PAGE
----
Recognize that some books and other media portray animals and plants with characteristics and behaviors they do not have in real life.
|Make Believe Homes and Habitats|| |
In this lesson students will demonstrate an understanding of characteristics of real and make-believe animals, they will sort animals according to characteristics, and they will complete a drawing of a make-believe animal home in a real-world habitat.
|Calling All Authors!|| |
In this lesson, students are engaged in a science project where the local library is hosting a book writing contest. Students will brainstorm ideas, work in rotating center stations, complete checklists and create a nonfiction book about how plant and animals are alike and different featuring what they learned about plants and animals during the lesson.
|Real or Make-Believe?|| |
How do you know if an animal is real or make-believe? What characteristics and behaviors do real animals possess? How does the media portray animals with characteristics they do not have in real life? Students will encounter these questions as they explore the differences between real and make-believe animals. This lesson will help you to identify what characteristics and behaviors classify an animal as being real or make-believe.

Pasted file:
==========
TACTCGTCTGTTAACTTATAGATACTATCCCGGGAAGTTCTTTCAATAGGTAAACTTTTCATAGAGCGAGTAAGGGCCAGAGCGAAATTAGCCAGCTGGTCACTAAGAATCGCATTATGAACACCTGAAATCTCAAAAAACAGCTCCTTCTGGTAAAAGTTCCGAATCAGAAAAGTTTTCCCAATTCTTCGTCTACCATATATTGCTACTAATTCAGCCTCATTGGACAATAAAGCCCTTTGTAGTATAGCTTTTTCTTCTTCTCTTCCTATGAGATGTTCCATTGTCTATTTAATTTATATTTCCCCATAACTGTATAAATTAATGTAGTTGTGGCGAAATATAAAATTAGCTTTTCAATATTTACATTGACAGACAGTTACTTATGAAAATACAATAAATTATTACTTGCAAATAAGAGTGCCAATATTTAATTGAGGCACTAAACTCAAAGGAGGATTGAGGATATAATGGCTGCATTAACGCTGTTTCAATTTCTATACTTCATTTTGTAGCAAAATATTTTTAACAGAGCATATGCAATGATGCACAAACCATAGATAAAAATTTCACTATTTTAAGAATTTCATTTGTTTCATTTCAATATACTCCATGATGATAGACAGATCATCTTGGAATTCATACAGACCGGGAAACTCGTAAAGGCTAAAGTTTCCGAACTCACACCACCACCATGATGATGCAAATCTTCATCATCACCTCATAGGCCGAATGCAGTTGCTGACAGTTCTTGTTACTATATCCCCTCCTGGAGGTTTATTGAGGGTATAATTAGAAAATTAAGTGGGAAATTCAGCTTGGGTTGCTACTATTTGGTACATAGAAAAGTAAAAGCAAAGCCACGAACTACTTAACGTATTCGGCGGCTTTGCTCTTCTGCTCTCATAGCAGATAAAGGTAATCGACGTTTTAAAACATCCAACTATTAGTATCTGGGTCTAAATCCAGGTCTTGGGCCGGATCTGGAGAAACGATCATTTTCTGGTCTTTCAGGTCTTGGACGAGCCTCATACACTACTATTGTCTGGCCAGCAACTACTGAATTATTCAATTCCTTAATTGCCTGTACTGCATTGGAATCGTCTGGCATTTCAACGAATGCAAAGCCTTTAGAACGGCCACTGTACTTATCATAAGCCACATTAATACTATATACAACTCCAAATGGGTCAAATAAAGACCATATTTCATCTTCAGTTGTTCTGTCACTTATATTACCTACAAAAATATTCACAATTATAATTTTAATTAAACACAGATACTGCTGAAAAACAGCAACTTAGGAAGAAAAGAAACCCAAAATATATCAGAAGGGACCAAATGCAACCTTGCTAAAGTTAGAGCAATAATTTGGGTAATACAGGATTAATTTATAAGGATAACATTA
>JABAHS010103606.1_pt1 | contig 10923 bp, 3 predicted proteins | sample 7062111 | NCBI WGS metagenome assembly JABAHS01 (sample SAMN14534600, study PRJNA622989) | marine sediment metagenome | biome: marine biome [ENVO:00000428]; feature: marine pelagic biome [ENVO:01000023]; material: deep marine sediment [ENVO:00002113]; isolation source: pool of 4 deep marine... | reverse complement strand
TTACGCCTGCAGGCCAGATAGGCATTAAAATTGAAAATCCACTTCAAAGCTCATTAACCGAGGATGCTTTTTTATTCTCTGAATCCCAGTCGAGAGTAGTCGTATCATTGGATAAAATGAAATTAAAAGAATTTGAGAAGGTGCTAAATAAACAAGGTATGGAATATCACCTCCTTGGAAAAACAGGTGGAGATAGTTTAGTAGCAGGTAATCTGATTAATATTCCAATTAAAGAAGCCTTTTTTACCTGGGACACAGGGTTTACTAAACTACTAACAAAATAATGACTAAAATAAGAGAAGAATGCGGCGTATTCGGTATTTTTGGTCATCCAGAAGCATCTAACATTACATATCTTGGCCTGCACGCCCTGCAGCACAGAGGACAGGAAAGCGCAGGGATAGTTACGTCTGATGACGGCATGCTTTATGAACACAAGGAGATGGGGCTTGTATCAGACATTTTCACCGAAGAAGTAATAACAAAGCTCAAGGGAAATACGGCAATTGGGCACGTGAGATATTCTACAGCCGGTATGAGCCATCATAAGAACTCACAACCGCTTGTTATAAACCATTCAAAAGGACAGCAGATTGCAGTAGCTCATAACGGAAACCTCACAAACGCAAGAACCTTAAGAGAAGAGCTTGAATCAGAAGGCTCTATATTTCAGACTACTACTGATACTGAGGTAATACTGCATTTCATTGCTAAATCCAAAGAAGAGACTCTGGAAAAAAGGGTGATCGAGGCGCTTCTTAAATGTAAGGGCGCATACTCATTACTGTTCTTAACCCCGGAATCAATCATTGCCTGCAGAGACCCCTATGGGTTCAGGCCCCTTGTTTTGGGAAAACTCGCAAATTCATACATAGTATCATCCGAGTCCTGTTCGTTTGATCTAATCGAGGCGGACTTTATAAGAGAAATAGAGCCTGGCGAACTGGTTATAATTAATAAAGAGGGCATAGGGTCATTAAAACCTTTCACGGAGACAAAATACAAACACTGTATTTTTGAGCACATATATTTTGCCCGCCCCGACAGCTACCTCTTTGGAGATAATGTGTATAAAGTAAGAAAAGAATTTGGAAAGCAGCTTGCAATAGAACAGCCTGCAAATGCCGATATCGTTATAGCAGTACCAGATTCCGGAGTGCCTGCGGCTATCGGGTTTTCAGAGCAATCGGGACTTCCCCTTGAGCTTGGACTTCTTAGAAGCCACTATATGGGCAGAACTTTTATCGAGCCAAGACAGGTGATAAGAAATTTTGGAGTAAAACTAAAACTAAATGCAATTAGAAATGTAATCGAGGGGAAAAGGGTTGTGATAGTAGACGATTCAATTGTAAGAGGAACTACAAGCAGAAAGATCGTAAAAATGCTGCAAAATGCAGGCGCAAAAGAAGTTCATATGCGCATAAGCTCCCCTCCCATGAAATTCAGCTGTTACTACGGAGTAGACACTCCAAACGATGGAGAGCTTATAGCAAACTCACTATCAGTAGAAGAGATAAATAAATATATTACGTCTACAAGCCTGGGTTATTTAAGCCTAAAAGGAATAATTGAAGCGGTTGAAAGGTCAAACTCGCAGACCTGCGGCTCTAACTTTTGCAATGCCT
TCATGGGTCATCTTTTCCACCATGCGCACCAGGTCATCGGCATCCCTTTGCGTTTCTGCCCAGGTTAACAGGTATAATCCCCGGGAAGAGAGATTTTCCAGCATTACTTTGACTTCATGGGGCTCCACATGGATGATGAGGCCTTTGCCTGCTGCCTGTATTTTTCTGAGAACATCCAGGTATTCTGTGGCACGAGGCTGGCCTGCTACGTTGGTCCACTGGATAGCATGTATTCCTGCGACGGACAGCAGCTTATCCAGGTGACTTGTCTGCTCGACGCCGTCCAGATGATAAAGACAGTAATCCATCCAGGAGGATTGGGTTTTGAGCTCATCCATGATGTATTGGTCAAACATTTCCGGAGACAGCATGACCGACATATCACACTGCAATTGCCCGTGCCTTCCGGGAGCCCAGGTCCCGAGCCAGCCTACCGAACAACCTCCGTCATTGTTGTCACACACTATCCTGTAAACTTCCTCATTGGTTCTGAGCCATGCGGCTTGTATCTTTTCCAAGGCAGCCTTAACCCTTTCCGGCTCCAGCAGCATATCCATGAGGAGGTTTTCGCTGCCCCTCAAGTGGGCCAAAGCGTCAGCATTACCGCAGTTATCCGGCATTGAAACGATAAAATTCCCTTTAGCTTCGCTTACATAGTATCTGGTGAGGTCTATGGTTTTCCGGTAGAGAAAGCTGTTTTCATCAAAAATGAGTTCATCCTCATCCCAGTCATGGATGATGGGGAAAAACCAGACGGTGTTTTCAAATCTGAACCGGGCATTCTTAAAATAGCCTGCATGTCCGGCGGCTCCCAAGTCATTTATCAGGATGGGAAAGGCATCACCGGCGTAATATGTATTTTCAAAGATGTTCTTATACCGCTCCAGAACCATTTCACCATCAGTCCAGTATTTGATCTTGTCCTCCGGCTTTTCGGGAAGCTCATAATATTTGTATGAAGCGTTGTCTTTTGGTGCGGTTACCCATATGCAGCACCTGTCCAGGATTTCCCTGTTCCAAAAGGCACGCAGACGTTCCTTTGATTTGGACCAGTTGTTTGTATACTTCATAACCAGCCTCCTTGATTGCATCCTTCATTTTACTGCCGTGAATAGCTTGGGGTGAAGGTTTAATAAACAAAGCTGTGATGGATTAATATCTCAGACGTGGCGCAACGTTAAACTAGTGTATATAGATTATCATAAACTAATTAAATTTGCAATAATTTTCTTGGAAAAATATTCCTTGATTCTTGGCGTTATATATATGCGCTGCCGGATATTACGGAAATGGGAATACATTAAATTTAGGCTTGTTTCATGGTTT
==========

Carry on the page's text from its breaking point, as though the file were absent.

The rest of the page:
|Clown Fish|| |
Students will compare and contrast traits of real clown fish and Nemo, from the cartoon movie "Finding Nemo".
|Could a Wolf Really Blow a Pig’s House Down?|| |
In this lesson, students will be animal investigators on a mission to learn all about pigs and wolves. With prompting and support from the teacher, students will read an informational text about pigs (Pigs by Robin Nelson) and wolves (Wolves by Michael Dahl). They will use information gathered to contribute to a class discussion about the characteristics of real pigs and wolves. Then, the teacher will read The Three Little Pigs (written by Anne Walters and Daniel Postgate) to the students and help them complete a Venn diagram comparing what they observed in The Three Little Pigs to what they know to be true of real pigs and wolves. In order to determine mastery of the concept, the students will complete a picture sort of Real and Imaginary Pigs and Wolves. At the end of the lesson, students will be able to explain how they make an informed decision about whether an animal is real or imaginary.
|Using Book Orders for Real and Make Believe|| Students will use Scholastic book order forms (or magazines) to sort animal pictures into two categories, real and make believe.|